Our investor base is broad. It includes conventional real estate investors who may view our subordinate bonds like other real estate equity investments; life insurance companies and pension fund managers seeking high yield on our mezzanine bonds; and major financial institutions that treat our senior bonds as an alternative to Treasury bonds. Also looking closely at us are rating agencies (typically two firms render independent opinions on each K-Deal), master and special loan servicers, trustees, and Wall Street research analysts.

Together, all these parties probe our credit standards, asset quality, and program changes. Their collective attention and feedback instills within us market discipline and accountability, forcing us to continuously improve our securities program such that we can continue to finance affordable rental housing.

Of course, we were not always in this position. As recently as 2008, we had financed 98 percent of multifamily loan purchases through Freddie Mac’s retained portfolio. When the company entered conservatorship the risk was fully borne by U.S. taxpayers. K-Deals and other forms of securitization supported the remaining two percent. It took just four years to completely reverse these figures, a testament to our ability to innovate, learn from the capital markets, and implement a completely new business model.

But we did not merely replicate a securitization model in which we shouldered most of the credit risk. Instead, we looked for ways to marry two things: a CMBS-like structure where we could lay off significant amounts of risk, and features commonly found in portfolio lending that provided a certain amount of flexibility to borrowers. We also had to transform the infrastructure within our business, from accounting, information systems, legal documentation, and more. Then, in June 2009, we issued our first modern K certificate. More than 50 have followed.

Our efforts during this time have financed more than two million apartment units, shielded taxpayers from most credit risk, and built a durable business model that has contributed about $5 billion in net segment earnings to Freddie Mac. We have worked to avoid relying merely on the special powers and privileges of being a government-sponsored enterprise, and instead establish best practices in mortgage securitization, credit standards, and asset management. To this end, any one K-Deal is more than the sum of its individual loans; instead, it is a Freddie Mac Multifamily deal, with the earned power of its brand behind it.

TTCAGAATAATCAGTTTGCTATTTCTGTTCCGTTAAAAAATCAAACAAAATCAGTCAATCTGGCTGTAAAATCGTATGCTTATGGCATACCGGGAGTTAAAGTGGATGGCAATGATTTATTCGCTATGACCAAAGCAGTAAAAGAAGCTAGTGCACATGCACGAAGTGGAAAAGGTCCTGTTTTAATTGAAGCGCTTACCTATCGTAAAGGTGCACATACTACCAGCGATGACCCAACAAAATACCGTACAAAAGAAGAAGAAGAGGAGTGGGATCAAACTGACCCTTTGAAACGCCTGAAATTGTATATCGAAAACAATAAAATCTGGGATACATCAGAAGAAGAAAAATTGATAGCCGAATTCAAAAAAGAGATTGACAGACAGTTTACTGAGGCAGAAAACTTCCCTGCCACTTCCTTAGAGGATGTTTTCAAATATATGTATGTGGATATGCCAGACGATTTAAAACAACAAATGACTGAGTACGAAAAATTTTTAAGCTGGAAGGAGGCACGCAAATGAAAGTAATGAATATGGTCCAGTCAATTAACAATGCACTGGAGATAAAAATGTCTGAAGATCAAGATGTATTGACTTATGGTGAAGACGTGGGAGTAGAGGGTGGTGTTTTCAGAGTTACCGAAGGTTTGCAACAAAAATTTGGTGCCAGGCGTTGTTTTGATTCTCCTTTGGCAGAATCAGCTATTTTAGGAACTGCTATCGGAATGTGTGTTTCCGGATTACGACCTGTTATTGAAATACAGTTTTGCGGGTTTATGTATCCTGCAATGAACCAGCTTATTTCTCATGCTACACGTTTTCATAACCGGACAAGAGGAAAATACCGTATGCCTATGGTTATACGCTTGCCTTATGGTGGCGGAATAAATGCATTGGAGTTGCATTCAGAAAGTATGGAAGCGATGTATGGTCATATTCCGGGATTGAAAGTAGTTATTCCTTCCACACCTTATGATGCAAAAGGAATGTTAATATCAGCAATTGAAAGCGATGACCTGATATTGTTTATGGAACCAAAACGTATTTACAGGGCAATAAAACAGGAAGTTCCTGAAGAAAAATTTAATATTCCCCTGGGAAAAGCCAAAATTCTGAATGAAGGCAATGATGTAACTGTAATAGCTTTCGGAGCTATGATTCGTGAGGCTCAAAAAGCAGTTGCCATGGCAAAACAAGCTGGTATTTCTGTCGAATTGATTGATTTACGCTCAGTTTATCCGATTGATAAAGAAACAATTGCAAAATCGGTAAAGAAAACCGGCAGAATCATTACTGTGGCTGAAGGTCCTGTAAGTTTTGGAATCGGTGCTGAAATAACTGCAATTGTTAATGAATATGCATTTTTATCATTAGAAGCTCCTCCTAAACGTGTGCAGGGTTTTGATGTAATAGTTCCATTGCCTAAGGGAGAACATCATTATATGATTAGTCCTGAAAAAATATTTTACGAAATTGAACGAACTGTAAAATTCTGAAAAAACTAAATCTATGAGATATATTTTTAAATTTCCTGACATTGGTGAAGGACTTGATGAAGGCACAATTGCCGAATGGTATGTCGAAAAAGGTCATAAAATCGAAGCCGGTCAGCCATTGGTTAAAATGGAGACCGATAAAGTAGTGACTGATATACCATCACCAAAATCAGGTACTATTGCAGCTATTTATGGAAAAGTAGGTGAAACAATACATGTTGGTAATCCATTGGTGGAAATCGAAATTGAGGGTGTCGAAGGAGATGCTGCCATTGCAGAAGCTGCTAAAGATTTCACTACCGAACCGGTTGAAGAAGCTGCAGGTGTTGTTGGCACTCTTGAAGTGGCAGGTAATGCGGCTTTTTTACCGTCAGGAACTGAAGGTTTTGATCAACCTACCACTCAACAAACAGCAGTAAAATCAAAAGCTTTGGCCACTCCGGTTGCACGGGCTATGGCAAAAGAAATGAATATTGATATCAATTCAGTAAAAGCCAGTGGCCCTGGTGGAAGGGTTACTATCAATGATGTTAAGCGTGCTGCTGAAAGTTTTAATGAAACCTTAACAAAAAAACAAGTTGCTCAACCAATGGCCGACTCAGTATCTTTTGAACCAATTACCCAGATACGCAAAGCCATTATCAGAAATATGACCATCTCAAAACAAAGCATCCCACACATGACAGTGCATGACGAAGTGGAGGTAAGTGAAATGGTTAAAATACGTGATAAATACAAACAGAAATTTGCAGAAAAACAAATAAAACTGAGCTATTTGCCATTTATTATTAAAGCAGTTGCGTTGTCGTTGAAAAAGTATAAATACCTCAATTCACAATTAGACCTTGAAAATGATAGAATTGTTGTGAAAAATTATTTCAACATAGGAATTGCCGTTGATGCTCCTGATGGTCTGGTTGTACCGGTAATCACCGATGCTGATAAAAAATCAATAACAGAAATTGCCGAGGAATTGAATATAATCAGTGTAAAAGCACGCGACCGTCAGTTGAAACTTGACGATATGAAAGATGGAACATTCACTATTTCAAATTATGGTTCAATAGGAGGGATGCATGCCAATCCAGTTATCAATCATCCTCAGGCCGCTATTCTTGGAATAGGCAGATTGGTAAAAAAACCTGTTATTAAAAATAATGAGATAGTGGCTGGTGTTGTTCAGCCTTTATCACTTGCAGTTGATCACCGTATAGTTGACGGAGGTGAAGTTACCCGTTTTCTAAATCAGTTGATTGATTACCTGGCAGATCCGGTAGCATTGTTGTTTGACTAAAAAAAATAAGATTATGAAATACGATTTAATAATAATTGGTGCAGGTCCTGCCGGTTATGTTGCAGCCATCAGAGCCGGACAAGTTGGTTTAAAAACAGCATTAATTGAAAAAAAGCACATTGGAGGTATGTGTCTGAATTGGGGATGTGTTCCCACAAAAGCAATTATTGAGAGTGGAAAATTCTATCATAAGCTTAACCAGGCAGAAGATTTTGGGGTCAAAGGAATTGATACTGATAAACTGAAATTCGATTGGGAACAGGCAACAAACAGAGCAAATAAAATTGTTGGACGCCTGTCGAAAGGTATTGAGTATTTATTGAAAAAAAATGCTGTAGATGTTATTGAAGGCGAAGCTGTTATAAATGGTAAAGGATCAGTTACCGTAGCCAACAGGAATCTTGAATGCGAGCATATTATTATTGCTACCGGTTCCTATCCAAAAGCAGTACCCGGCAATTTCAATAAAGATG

In 2013, we find our business as one that has shed its past as a “buy and hold” investor that, when Freddie Mac entered conservatorship, placed U.S. taxpayers in a first-loss position. Now we are a true financial intermediary that is less of a risk taker and more of a market maker and liquidity provider in all economic cycles.

In recent years, rental housing has been a growing part of the U.S. economy, for those who rent for economic need and lifestyle choice. At Freddie Mac Multifamily, our K-Deal securities program has proven to be an effective means to finance housing for this ever-growing population while exposing taxpayers to minimal risk. By its program structure, K-Deals offer one proof point that mortgage securitization, if done right, can attract substantial private investment while assuring market support for affordable rental housing.

*Based on the assumption that average loss severity or loss given default is approximately 28.7 percent, which has been Freddie Mac Multifamily’s historical average loss severity over the past 20 years